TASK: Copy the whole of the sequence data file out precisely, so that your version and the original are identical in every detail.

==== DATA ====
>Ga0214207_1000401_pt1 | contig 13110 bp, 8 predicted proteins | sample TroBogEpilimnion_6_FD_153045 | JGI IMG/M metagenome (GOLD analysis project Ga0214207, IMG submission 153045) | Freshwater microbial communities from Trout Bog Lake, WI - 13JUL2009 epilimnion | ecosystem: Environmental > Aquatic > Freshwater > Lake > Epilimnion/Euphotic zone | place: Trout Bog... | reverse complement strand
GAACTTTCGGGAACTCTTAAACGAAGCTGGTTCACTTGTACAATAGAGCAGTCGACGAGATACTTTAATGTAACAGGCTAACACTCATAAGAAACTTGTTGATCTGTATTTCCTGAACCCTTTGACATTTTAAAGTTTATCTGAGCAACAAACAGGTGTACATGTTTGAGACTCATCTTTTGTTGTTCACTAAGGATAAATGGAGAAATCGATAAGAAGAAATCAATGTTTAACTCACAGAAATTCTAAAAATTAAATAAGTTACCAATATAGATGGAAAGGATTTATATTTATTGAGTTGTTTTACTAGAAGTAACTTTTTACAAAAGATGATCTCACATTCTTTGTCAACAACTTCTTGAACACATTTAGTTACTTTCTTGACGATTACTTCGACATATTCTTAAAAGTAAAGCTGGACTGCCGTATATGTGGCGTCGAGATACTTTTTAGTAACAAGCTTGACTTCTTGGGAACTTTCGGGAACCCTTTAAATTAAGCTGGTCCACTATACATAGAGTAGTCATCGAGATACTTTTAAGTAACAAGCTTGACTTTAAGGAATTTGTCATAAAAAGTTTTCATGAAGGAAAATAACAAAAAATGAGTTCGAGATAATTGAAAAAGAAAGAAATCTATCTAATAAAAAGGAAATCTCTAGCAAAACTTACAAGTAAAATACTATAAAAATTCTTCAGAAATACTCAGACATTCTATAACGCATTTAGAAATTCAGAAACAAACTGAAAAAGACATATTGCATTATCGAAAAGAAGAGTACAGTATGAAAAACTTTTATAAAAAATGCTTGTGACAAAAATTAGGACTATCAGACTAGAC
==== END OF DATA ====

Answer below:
>Ga0214207_1000401_pt1 | contig 13110 bp, 8 predicted proteins | sample TroBogEpilimnion_6_FD_153045 | JGI IMG/M metagenome (GOLD analysis project Ga0214207, IMG submission 153045) | Freshwater microbial communities from Trout Bog Lake, WI - 13JUL2009 epilimnion | ecosystem: Environmental > Aquatic > Freshwater > Lake > Epilimnion/Euphotic zone | place: Trout Bog... | reverse complement strand
GAACTTTCGGGAACTCTTAAACGAAGCTGGTTCACTTGTACAATAGAGCAGTCGACGAGATACTTTAATGTAACAGGCTAACACTCATAAGAAACTTGTTGATCTGTATTTCCTGAACCCTTTGACATTTTAAAGTTTATCTGAGCAACAAACAGGTGTACATGTTTGAGACTCATCTTTTGTTGTTCACTAAGGATAAATGGAGAAATCGATAAGAAGAAATCAATGTTTAACTCACAGAAATTCTAAAAATTAAATAAGTTACCAATATAGATGGAAAGGATTTATATTTATTGAGTTGTTTTACTAGAAGTAACTTTTTACAAAAGATGATCTCACATTCTTTGTCAACAACTTCTTGAACACATTTAGTTACTTTCTTGACGATTACTTCGACATATTCTTAAAAGTAAAGCTGGACTGCCGTATATGTGGCGTCGAGATACTTTTTAGTAACAAGCTTGACTTCTTGGGAACTTTCGGGAACCCTTTAAATTAAGCTGGTCCACTATACATAGAGTAGTCATCGAGATACTTTTAAGTAACAAGCTTGACTTTAAGGAATTTGTCATAAAAAGTTTTCATGAAGGAAAATAACAAAAAATGAGTTCGAGATAATTGAAAAAGAAAGAAATCTATCTAATAAAAAGGAAATCTCTAGCAAAACTTACAAGTAAAATACTATAAAAATTCTTCAGAAATACTCAGACATTCTATAACGCATTTAGAAATTCAGAAACAAACTGAAAAAGACATATTGCATTATCGAAAAGAAGAGTACAGTATGAAAAACTTTTATAAAAAATGCTTGTGACAAAAATTAGGACTATCAGACTAGAC